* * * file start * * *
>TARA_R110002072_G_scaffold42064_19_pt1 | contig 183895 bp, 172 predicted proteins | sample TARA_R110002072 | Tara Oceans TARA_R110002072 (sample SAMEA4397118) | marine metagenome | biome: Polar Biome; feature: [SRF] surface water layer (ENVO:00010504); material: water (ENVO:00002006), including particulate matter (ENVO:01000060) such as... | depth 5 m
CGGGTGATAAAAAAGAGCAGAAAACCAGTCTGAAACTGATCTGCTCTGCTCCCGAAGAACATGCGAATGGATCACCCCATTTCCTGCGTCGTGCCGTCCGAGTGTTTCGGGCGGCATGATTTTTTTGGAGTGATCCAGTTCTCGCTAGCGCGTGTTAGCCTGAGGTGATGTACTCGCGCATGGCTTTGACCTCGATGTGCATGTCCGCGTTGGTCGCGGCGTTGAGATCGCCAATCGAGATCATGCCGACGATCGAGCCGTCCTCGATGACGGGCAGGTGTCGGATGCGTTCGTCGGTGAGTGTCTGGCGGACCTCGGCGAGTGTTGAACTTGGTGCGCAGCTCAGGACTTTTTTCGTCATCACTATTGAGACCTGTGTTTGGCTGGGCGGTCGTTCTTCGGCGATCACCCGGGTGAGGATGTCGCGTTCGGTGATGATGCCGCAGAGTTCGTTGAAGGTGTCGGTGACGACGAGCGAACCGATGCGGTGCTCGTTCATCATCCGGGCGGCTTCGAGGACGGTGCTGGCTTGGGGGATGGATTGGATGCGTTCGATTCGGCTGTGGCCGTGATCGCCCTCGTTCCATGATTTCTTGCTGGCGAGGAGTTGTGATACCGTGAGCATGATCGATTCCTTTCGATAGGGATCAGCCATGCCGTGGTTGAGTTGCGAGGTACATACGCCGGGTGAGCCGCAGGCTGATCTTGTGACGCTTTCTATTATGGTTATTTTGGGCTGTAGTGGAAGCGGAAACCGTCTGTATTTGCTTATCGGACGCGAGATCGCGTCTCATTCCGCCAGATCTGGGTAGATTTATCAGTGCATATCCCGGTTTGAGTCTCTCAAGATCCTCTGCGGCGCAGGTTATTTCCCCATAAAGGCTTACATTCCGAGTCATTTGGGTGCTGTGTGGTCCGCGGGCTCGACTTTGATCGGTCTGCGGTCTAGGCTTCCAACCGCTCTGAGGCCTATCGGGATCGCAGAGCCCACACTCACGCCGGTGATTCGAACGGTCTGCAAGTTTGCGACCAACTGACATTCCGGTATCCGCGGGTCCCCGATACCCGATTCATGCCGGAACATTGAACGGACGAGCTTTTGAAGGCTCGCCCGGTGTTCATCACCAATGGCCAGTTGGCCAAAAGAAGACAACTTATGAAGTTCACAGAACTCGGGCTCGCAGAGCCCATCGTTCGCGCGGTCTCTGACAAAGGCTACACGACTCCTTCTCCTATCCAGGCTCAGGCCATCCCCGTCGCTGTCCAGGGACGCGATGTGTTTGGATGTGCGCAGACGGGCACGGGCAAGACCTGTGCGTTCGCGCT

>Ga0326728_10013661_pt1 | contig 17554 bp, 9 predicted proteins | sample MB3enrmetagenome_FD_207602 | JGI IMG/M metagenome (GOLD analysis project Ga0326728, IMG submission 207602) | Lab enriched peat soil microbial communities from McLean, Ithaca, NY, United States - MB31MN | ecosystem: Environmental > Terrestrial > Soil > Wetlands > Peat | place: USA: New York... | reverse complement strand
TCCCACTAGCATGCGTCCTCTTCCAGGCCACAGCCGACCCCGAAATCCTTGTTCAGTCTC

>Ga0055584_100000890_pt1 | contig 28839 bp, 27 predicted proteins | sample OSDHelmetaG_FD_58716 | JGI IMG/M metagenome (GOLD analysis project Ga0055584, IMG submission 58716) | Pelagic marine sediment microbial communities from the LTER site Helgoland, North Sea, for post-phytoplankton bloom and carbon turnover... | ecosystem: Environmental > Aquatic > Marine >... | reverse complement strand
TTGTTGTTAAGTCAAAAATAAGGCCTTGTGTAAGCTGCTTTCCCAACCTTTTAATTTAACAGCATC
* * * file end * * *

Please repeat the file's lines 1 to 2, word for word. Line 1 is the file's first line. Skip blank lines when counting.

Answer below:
>TARA_R110002072_G_scaffold42064_19_pt1 | contig 183895 bp, 172 predicted proteins | sample TARA_R110002072 | Tara Oceans TARA_R110002072 (sample SAMEA4397118) | marine metagenome | biome: Polar Biome; feature: [SRF] surface water layer (ENVO:00010504); material: water (ENVO:00002006), including particulate matter (ENVO:01000060) such as... | depth 5 m
CGGGTGATAAAAAAGAGCAGAAAACCAGTCTGAAACTGATCTGCTCTGCTCCCGAAGAACATGCGAATGGATCACCCCATTTCCTGCGTCGTGCCGTCCGAGTGTTTCGGGCGGCATGATTTTTTTGGAGTGATCCAGTTCTCGCTAGCGCGTGTTAGCCTGAGGTGATGTACTCGCGCATGGCTTTGACCTCGATGTGCATGTCCGCGTTGGTCGCGGCGTTGAGATCGCCAATCGAGATCATGCCGACGATCGAGCCGTCCTCGATGACGGGCAGGTGTCGGATGCGTTCGTCGGTGAGTGTCTGGCGGACCTCGGCGAGTGTTGAACTTGGTGCGCAGCTCAGGACTTTTTTCGTCATCACTATTGAGACCTGTGTTTGGCTGGGCGGTCGTTCTTCGGCGATCACCCGGGTGAGGATGTCGCGTTCGGTGATGATGCCGCAGAGTTCGTTGAAGGTGTCGGTGACGACGAGCGAACCGATGCGGTGCTCGTTCATCATCCGGGCGGCTTCGAGGACGGTGCTGGCTTGGGGGATGGATTGGATGCGTTCGATTCGGCTGTGGCCGTGATCGCCCTCGTTCCATGATTTCTTGCTGGCGAGGAGTTGTGATACCGTGAGCATGATCGATTCCTTTCGATAGGGATCAGCCATGCCGTGGTTGAGTTGCGAGGTACATACGCCGGGTGAGCCGCAGGCTGATCTTGTGACGCTTTCTATTATGGTTATTTTGGGCTGTAGTGGAAGCGGAAACCGTCTGTATTTGCTTATCGGACGCGAGATCGCGTCTCATTCCGCCAGATCTGGGTAGATTTATCAGTGCATATCCCGGTTTGAGTCTCTCAAGATCCTCTGCGGCGCAGGTTATTTCCCCATAAAGGCTTACATTCCGAGTCATTTGGGTGCTGTGTGGTCCGCGGGCTCGACTTTGATCGGTCTGCGGTCTAGGCTTCCAACCGCTCTGAGGCCTATCGGGATCGCAGAGCCCACACTCACGCCGGTGATTCGAACGGTCTGCAAGTTTGCGACCAACTGACATTCCGGTATCCGCGGGTCCCCGATACCCGATTCATGCCGGAACATTGAACGGACGAGCTTTTGAAGGCTCGCCCGGTGTTCATCACCAATGGCCAGTTGGCCAAAAGAAGACAACTTATGAAGTTCACAGAACTCGGGCTCGCAGAGCCCATCGTTCGCGCGGTCTCTGACAAAGGCTACACGACTCCTTCTCCTATCCAGGCTCAGGCCATCCCCGTCGCTGTCCAGGGACGCGATGTGTTTGGATGTGCGCAGACGGGCACGGGCAAGACCTGTGCGTTCGCGCT